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In Memory of Donald Richie

"There are many reasons to remember films other than their stories," noted Donald Richie for his series Critic's Choice: Donald Richie on Japanese Film, which screened at Japan Society in fall 2001. Likewise, Japan Society has many reasons to remember and celebrate the life of Donald Richie, who died on February 19 in Tokyo at the age of eighty-eight.

Kyoko Hirano, former Director of Japan Society’s Film Center and a longtime friend of Donald Richie, shares her memories:

"It is my privilege (indeed, for not everyone knew him personally) to write about Richie-san. I feel that I can never fully express his greatness. He not only introduced the giants of Japanese classic film to the rest of the world—Kurosawa, Ozu, Mizoguchi, Naruse, Kinoshita, Gosho, Hani, Oshima, Shinoda and so on—but was always interested in upcoming young talents like Hayashi, Sakamoto, Kore-eda and Shinozaki, and promoted them tirelessly. Richie-san's broad knowledge and practice in literature, art and music enlightened us as to how to appreciate Japanese film and culture, and thanks to him, people outside of Japan know about Japanese film. For decades, Japan Society benefited from a strong relationship with Richie-san, as he abundantly shared his ideas, and inspired and connected people through his generous spirit. He enchanted people, young and old, and his extraordinary humanity created devoted fans all over the world."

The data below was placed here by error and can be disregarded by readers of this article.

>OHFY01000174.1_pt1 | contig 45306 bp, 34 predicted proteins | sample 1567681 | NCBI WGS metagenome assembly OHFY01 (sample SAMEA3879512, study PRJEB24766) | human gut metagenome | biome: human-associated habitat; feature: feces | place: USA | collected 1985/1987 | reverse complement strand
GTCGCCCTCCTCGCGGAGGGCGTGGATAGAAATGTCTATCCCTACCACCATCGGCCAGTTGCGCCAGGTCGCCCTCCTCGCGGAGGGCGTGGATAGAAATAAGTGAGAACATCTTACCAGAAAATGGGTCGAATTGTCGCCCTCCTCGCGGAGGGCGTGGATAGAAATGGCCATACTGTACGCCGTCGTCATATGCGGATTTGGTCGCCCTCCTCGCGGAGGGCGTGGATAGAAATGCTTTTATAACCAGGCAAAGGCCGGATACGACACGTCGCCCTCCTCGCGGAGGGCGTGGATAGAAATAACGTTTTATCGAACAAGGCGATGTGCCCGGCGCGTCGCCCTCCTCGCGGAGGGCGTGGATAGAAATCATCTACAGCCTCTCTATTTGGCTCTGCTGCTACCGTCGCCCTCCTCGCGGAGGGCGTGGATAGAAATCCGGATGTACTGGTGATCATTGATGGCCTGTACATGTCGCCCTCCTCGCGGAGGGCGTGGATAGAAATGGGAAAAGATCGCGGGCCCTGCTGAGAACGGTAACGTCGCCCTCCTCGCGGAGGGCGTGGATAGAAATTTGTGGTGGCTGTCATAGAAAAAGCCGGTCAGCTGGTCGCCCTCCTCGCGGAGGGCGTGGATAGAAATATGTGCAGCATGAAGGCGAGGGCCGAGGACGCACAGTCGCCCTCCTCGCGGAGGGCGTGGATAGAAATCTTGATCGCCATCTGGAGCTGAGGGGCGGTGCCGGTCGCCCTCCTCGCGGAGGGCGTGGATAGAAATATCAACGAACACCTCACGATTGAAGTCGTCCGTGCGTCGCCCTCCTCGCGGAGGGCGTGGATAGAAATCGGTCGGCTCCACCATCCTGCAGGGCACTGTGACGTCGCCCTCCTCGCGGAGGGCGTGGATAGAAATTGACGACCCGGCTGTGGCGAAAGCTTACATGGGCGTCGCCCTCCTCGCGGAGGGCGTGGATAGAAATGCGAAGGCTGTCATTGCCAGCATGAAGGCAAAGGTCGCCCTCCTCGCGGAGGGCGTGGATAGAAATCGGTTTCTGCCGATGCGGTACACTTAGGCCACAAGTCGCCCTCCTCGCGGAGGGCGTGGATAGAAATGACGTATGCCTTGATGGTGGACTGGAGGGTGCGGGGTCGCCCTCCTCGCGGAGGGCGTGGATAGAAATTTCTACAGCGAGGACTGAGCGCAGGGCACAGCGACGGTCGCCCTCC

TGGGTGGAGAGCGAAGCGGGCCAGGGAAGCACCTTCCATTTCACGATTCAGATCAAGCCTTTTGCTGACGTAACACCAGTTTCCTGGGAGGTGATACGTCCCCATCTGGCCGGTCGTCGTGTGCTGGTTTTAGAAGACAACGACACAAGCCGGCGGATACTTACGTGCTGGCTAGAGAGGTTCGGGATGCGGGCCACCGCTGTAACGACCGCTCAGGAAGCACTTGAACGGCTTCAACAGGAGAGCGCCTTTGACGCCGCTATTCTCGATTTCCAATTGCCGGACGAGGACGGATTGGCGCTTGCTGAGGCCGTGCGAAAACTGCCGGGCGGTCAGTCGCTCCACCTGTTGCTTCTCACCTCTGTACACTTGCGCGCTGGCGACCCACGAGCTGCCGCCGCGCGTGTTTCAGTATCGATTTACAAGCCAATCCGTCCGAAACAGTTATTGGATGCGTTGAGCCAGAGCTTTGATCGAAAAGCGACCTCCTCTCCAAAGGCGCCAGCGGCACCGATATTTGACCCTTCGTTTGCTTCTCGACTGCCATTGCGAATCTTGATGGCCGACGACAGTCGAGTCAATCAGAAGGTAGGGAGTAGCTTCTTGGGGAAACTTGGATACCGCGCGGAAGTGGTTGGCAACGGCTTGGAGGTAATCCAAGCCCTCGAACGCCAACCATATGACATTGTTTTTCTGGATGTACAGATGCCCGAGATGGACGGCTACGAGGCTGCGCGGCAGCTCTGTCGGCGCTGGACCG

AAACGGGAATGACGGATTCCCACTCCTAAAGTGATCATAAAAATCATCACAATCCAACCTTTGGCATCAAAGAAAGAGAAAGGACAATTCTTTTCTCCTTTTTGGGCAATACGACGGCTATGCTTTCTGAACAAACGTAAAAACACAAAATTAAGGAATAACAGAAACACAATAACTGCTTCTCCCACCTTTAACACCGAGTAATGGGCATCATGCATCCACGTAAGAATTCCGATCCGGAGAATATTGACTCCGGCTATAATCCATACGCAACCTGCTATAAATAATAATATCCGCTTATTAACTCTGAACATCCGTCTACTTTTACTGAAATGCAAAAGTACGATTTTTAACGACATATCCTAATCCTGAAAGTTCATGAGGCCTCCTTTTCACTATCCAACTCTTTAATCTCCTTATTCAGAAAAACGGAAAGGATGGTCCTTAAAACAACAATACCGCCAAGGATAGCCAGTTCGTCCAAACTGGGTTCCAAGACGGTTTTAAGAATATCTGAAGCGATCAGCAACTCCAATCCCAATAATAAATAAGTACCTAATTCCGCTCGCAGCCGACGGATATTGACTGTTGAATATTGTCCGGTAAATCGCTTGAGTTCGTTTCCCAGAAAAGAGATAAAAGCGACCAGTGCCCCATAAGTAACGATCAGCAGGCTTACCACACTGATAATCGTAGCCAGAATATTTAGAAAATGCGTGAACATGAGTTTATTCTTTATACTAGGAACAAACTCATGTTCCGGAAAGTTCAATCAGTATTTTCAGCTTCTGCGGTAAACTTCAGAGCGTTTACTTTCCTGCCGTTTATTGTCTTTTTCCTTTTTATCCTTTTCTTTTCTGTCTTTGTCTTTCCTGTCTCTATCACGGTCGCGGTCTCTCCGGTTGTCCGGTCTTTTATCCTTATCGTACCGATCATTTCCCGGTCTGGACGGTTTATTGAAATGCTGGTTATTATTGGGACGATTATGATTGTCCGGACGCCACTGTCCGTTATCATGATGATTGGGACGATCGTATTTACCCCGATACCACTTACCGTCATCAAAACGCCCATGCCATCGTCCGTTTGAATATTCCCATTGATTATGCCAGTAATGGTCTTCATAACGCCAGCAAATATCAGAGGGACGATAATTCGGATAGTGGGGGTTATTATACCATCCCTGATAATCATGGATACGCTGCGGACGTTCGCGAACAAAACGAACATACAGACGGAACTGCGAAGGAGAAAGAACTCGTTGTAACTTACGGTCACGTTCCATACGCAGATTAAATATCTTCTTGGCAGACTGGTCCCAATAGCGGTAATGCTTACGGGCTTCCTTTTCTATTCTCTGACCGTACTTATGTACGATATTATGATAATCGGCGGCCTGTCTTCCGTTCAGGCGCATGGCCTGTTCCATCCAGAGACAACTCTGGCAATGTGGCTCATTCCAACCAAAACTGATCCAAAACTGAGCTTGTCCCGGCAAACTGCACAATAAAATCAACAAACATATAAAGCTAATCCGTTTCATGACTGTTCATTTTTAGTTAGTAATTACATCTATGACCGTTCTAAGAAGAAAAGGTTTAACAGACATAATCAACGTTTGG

Donald Richie's life work brought the best of Japanese culture to Western audiences. Acknowledged as the foremost authority on Japanese film, and named by TIME magazine as “the dean of Japan’s art critics,” he was one of the West’s most influential experts on Japanese culture. Mr. Richie lived in Japan for over 60 years, arriving New Year’s Day 1947 as feature writer and film critic for The Pacific Stars and Stripes, and returning in 1953 as film critic for The Japan Times. He taught at Temple University in Tokyo, and was on their Board of Governors. Among his numerous honors are the Tokyo Metropolitan Government Cultural Award, the John D. Rockefeller 3rd Award and The Japan Foundation Award.

Mr. Richie, who served on Japan Society's Film Advisory Committee for many years, received the Japan Society Award in 2001 (awarded to him jointly with Mary Griggs Burke) for his contribution to the arts and to a more enlightened U.S.-Japan relationship. We will miss him greatly.
 

Photo: Donald Richie recalls his five decades as the premier Western cultural commentator on Japan at ‘From the Postwar to the Present: Inside Japan with Donald Richie,’” a lecture at Japan Society on October 2, 2001. © Ken Levinson

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